Second, for our part, irrespective of who occupies the White House for the next four years, the Socialist Workers Party too will continue on the course we have followed from 1959 to today. We will do everything in our power to make the truth about Cuba’s socialist revolution known to working people in the United States and throughout the world, and organize them to defend what workers and farmers have achieved in Cuba by winning and using state power.
Acting together with others, regardless of views on this or other U.S. elections, the SWP will continue to fight each and every aspect of the U.S. ruling class’s political, diplomatic, and economic war against the Cuban people. We will celebrate as a victory for the Cuban people, and a victory for working people everywhere, any step by any administration, Republican or Democrat, that loosens the imperialist chokehold aimed at overturning the Cuban workers’ political power.
For the SWP, this is not a matter of solidarity alone. It’s also a life-and-death question for the U.S. working class. Without winning a substantial portion of working people in the United States to understand the Cuban Revolution and seek to emulate the example of Cuban workers and farmers, there will be no victorious socialist revolution in the U.S.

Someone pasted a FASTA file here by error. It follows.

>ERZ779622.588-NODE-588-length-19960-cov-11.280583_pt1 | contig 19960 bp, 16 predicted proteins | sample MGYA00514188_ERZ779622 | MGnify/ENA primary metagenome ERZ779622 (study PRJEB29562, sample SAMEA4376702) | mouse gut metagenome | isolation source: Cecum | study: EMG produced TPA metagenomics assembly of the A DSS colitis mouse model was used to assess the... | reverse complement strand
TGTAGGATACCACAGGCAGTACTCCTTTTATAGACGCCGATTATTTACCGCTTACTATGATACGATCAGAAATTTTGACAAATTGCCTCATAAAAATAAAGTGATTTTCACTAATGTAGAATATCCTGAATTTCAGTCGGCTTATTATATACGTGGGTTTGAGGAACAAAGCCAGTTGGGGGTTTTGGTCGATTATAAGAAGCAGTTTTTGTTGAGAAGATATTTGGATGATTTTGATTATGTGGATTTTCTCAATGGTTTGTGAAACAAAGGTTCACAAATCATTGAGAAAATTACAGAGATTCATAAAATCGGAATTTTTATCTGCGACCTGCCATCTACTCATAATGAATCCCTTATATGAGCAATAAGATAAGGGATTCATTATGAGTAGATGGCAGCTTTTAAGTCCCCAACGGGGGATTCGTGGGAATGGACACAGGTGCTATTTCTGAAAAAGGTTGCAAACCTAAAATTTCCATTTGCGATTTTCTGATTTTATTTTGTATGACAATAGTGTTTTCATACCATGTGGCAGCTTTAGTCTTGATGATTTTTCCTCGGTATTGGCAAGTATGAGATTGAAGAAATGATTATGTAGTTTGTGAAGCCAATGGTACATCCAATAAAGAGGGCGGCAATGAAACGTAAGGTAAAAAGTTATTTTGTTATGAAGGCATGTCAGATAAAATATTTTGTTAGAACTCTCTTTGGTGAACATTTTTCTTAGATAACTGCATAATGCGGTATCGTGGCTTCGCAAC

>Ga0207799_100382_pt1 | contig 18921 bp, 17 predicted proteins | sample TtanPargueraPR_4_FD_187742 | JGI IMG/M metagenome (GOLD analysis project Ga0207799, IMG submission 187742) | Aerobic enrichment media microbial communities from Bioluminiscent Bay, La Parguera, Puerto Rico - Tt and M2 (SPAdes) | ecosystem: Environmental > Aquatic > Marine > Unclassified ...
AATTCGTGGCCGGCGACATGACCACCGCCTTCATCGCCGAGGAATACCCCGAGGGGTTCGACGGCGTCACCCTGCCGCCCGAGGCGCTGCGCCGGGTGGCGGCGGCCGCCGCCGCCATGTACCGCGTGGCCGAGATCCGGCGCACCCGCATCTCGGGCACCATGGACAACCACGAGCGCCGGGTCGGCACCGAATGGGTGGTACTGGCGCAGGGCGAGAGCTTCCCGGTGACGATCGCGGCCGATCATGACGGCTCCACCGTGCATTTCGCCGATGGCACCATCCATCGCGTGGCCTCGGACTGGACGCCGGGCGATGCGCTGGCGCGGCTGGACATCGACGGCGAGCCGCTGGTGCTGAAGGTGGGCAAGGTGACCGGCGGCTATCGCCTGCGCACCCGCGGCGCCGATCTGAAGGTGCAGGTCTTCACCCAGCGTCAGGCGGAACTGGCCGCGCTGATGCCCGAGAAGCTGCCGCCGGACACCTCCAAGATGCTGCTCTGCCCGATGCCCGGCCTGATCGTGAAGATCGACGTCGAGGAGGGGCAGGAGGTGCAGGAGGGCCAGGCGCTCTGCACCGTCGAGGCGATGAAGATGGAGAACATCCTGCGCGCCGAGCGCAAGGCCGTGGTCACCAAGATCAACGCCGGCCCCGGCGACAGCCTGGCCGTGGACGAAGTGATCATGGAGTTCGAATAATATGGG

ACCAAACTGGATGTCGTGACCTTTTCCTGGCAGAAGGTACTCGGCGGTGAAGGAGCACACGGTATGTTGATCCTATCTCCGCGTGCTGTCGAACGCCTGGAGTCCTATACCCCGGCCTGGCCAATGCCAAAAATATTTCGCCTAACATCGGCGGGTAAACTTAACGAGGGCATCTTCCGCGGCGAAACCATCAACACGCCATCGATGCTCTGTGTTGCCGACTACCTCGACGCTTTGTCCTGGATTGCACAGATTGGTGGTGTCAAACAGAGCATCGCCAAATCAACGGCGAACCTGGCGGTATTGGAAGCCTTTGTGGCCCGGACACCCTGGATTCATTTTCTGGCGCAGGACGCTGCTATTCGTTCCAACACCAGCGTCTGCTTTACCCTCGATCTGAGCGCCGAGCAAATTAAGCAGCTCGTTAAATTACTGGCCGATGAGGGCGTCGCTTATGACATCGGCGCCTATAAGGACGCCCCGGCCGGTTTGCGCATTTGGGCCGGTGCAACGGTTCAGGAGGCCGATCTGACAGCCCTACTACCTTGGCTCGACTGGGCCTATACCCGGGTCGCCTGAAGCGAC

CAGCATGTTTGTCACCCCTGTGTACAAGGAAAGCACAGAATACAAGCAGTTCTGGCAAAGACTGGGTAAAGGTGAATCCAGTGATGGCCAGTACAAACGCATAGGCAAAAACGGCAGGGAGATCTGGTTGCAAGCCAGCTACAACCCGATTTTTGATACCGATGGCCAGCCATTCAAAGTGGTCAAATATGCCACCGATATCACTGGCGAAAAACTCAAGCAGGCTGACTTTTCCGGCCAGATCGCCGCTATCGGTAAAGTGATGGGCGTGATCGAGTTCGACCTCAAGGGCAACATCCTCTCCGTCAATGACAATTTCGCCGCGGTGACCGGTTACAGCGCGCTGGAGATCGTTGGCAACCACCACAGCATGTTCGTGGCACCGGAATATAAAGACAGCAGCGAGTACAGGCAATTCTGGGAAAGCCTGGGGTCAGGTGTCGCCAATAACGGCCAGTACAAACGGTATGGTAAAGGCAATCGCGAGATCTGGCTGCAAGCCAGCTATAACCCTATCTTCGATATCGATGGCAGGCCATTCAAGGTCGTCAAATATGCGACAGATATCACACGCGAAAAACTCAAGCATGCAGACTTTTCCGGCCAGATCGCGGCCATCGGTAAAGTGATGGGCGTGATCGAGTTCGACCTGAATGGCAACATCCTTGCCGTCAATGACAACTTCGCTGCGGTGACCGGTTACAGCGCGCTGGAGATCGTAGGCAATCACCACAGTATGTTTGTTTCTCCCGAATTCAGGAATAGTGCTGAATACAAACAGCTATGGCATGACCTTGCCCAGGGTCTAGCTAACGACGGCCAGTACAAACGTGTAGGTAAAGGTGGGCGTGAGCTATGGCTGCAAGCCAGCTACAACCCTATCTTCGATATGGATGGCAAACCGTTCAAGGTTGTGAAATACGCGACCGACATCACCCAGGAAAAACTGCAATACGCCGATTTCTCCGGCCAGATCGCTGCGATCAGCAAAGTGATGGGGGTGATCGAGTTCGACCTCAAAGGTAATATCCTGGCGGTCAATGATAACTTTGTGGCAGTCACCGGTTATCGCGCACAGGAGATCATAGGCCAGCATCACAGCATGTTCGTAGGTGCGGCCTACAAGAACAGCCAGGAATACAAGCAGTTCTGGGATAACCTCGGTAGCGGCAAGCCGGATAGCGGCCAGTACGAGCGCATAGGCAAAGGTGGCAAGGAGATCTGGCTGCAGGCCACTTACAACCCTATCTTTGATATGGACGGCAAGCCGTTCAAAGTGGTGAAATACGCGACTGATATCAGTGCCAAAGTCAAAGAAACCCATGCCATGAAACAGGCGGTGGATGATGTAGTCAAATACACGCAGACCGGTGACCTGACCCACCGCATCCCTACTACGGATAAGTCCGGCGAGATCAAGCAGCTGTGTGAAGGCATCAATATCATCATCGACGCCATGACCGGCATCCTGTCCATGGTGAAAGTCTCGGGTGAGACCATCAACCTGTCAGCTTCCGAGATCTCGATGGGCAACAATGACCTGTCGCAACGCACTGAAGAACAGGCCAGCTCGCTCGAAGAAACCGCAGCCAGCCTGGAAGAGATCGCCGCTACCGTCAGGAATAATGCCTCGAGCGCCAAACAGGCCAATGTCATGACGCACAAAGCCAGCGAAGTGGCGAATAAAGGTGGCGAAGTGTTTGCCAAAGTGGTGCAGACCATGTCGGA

That is not some utopian dream. Emulating the example of the Cuban toilers is integral to the working-class consciousness that can and will develop as we together go through growing struggles of our own. This is an irreplaceable part of the political continuity of the Socialist Workers Party and its leadership, of the SWP’s revolutionary working-class course.
2020 elections and Cuba solidarity
The second major problem with the article “Would a Joe Biden White House Be Better for Cuba?” is its opening sentences. “A number of groups here and around the country that consider themselves ‘friends of Cuba’ are promoting Joe Biden’s bid for the presidency as a way to relieve the effects of over 60 years of Washington’s economic and political attacks. These groups are organizing car caravans [in Miami], peddling the myth that Democratic administrations … ‘have been better’ for relations between Washington and Havana.”